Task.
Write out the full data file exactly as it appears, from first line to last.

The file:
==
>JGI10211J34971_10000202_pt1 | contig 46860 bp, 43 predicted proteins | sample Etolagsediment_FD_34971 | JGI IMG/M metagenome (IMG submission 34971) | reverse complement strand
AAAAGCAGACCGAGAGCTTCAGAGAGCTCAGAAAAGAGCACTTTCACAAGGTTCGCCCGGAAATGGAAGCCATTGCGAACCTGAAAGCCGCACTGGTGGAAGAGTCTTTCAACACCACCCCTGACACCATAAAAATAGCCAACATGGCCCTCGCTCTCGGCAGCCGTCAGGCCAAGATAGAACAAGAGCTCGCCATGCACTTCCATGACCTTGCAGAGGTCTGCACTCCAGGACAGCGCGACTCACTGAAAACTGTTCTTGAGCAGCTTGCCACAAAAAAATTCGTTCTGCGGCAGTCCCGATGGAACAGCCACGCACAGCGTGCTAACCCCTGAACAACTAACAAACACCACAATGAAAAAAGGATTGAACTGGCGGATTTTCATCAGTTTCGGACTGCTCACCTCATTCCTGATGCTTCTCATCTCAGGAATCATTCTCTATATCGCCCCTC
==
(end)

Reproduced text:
>JGI10211J34971_10000202_pt1 | contig 46860 bp, 43 predicted proteins | sample Etolagsediment_FD_34971 | JGI IMG/M metagenome (IMG submission 34971) | reverse complement strand
AAAAGCAGACCGAGAGCTTCAGAGAGCTCAGAAAAGAGCACTTTCACAAGGTTCGCCCGGAAATGGAAGCCATTGCGAACCTGAAAGCCGCACTGGTGGAAGAGTCTTTCAACACCACCCCTGACACCATAAAAATAGCCAACATGGCCCTCGCTCTCGGCAGCCGTCAGGCCAAGATAGAACAAGAGCTCGCCATGCACTTCCATGACCTTGCAGAGGTCTGCACTCCAGGACAGCGCGACTCACTGAAAACTGTTCTTGAGCAGCTTGCCACAAAAAAATTCGTTCTGCGGCAGTCCCGATGGAACAGCCACGCACAGCGTGCTAACCCCTGAACAACTAACAAACACCACAATGAAAAAAGGATTGAACTGGCGGATTTTCATCAGTTTCGGACTGCTCACCTCATTCCTGATGCTTCTCATCTCAGGAATCATTCTCTATATCGCCCCTC